If you are imagining yourself working while cooking dinner, doing laundry, etc. rethink it. You can do so on your scheduled breaks, but not while you are working.



  • Self discipline is a MUST. Your performance largely depends on your willpower. No one is looking over your shoulder. Being that you are a less “human” employee because you are not physically present, reprimands are often swift and sharp. I’ve witnessed some people that weren’t even told they were let go, they just couldn’t sign into the system one day because their metrics were low.


  • You are your own tech support. Knowing computers is a vital part of most positions.


  • Most of the equipment costs will be up to you. No one replaces your computer chair or your keyboard for you, except in certain companies.


  • If your computer gets a virus or fries a motherboard,  you will be responsible for fixing it and you won’t likely be paid during the downtime.


  • You will need a very high speed internet.


  • Office politics are still alive and well, they will just be wearing a new face.


  • If you are intending to climb up from an entry level position, it will be a more difficult struggle to make yourself stand out. In this environment, you aren’t exactly able to just sit down next to the hiring manager at the cafeteria and become best buds.


  • Some people need the social aspect of work to feel “whole.” They want to shoot the breeze with coworkers around the water cooler and need face time. This is usually not available in work at home jobs, because many of your coworkers will live across the country.


What’s Good About It

Now that I have been a Negative Nelly, let’s talk about what’s good about it.


  • If you are somewhat antisocial and don’t enjoy coworkers, then work at home is going to be a step up for you. Most of your communication with coworkers in work at home positions will be done through chat programs. You’ll still have to talk, but they aren’t in your face.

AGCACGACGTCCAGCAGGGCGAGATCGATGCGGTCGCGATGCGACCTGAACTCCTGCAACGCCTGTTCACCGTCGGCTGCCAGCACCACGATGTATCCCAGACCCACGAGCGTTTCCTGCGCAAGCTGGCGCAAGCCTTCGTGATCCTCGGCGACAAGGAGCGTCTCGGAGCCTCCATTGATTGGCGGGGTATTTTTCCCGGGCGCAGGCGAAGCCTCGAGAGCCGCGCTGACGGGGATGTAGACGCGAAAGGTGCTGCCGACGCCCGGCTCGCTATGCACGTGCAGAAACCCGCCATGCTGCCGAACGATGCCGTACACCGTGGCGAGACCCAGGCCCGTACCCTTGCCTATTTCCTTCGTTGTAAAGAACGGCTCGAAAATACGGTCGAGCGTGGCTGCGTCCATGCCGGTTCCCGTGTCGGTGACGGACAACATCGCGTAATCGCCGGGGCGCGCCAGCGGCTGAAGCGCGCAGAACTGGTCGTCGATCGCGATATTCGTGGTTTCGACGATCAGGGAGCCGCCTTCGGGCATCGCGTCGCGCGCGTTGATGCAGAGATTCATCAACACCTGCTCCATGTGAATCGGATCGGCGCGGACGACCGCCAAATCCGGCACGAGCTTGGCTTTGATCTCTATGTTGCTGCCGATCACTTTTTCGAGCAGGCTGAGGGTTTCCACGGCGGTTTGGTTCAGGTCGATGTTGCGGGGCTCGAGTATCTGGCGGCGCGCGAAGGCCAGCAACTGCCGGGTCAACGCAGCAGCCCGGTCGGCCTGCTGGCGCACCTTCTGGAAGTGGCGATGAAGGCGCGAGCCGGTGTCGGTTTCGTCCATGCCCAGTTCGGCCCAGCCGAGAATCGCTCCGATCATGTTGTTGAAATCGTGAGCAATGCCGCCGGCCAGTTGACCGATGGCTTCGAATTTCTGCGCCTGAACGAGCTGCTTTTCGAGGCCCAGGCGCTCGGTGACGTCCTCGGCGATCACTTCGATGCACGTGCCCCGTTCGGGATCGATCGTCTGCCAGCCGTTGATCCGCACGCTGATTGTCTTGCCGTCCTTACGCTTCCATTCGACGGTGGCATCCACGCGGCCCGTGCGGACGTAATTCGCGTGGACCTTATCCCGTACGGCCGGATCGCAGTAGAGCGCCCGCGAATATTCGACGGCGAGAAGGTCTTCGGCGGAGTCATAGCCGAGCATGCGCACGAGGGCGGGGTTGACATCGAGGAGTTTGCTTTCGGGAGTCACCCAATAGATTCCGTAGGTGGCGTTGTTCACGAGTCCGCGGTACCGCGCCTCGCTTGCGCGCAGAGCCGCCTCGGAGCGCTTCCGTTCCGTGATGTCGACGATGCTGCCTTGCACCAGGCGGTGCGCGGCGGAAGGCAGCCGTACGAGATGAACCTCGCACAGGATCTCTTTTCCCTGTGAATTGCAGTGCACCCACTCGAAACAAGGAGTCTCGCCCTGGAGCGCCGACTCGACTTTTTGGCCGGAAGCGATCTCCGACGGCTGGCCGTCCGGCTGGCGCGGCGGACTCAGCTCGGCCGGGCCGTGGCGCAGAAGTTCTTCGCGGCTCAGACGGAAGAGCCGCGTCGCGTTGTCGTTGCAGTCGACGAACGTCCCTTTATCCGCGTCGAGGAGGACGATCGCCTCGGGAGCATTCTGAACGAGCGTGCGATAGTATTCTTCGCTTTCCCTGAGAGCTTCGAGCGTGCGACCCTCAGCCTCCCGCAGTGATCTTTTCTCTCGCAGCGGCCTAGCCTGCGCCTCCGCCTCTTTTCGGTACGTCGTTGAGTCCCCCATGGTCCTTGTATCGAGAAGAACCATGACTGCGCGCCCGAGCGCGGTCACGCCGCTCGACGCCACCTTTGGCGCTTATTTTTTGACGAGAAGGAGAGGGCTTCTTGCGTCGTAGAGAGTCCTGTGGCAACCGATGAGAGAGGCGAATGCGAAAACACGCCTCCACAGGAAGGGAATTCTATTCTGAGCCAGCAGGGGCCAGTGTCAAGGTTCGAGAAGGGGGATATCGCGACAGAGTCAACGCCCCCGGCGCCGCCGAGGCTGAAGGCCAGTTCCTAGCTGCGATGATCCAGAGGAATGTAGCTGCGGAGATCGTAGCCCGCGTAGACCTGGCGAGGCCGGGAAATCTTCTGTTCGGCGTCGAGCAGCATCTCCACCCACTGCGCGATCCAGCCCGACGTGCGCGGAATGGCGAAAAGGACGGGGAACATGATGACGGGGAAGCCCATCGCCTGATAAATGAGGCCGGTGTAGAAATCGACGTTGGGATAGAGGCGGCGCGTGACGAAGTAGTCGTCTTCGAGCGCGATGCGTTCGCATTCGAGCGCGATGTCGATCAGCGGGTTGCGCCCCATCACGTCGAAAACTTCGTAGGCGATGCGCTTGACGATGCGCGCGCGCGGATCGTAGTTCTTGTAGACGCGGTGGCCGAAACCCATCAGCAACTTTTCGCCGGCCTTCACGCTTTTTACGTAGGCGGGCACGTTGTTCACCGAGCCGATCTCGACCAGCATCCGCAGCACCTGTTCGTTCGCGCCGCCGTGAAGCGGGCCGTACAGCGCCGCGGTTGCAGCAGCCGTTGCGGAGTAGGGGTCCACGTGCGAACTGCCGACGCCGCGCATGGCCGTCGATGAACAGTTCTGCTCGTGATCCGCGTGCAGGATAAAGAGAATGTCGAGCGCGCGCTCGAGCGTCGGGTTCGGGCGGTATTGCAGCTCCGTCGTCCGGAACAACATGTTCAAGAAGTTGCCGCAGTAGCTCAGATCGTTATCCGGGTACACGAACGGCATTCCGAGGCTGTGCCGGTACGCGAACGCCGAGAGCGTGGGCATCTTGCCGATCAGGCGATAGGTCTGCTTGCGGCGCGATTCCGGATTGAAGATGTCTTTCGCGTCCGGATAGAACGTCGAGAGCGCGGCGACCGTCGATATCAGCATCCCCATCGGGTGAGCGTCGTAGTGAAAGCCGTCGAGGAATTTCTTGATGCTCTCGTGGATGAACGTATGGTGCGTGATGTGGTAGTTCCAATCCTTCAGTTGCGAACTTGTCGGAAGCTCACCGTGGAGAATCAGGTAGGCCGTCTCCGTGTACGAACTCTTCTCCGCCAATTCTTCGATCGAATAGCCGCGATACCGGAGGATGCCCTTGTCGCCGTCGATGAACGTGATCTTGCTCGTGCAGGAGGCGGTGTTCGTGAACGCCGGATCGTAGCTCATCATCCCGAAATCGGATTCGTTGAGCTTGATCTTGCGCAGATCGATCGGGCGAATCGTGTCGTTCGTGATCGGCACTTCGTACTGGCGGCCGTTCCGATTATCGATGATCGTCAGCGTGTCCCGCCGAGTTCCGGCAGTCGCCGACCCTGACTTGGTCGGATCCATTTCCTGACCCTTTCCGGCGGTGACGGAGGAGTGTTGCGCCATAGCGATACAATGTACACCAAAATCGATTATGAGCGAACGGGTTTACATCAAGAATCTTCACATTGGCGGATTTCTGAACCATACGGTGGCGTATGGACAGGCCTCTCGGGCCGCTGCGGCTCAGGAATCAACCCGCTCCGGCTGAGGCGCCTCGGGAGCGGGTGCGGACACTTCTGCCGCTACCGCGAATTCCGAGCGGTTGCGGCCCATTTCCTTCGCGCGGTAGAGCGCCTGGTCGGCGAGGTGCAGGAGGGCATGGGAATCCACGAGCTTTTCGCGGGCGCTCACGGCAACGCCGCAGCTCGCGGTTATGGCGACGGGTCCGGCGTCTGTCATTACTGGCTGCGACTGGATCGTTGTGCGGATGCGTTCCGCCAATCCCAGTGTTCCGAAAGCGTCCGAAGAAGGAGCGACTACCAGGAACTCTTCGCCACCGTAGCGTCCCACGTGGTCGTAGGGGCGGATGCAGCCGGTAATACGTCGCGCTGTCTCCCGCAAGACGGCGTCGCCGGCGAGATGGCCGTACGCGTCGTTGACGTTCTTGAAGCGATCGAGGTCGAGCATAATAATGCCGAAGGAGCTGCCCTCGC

• You don’t have to fight for a parking space at work.


  • You don’t have to drive in the cold, ice, and snow (this is a big deal to me).


  • To be blunt: your bathroom and your kitchen. You don’t have to worry about germs or other people’s nastiness that is generally the hallmark of a shared public restroom.


  • Privacy. If you want to pick your nose at work, no one is there to see you. If you want to work in your pajamas, same deal. Win.


  • Usually, even though the salary is lower, you are still offered the same perks as those who work in physical location, so discounts on products and perks are pretty sweet.


  • No prep time. You don’t even have to brush your hair.


  • No travel time. You can get up 10 minutes before your shift and stumble to your computer, turn it on, and go to work.


  • No one drinks your expensive coffee or eats your snacks.


  • You control the temperature climate to your comfort.


  • If you have something about you that is out of the “norm,” then you get an advantage. No one can see your age, race, weight, physical capabilities, etc. You can have pink hair if you want to. While employers are not allowed to discriminate on paper, we know that most often they do. This means that if you personally feel that something like your weight has been holding you back, it becomes a non-factor. Your personality and performance is generally the only thing that management will see.


  • It’s your environment to do with as you please. If you want a calendar on your wall with My Little Pony on it, no one knows, no one judges.


  • Continuing on that thought, you get the chair you want and don’t have to worry about someone swiping it. You also get the best office in the building.


  • No cubicles.


  • In most cases, no one is dating their way to the top, so that means everyone has a shot.


  • Expenses for clothing are lower. Your budget there can be either nonexistent or go into pjs if you wish.


  • Travel expenses plummet. If you have a clunker car, it becomes less of a concern. Less travelling means less wear and tear and you can save a lot in gas.




– Your performance will override your appearance and your charisma. We all know that guy who smiles and wiggles his way out of making the quota. That will very likely not happen here.

– Remember to focus at work. Don’t get into sloppy habits that will make you feel at home and not at work or it will effect your performance.

– Don’t try to sneak playtime in at work. Your employer is going to figure out you’re playing Facebook Games if you make a habit of it. Just because they aren’t there, doesn’t mean they can’t see you.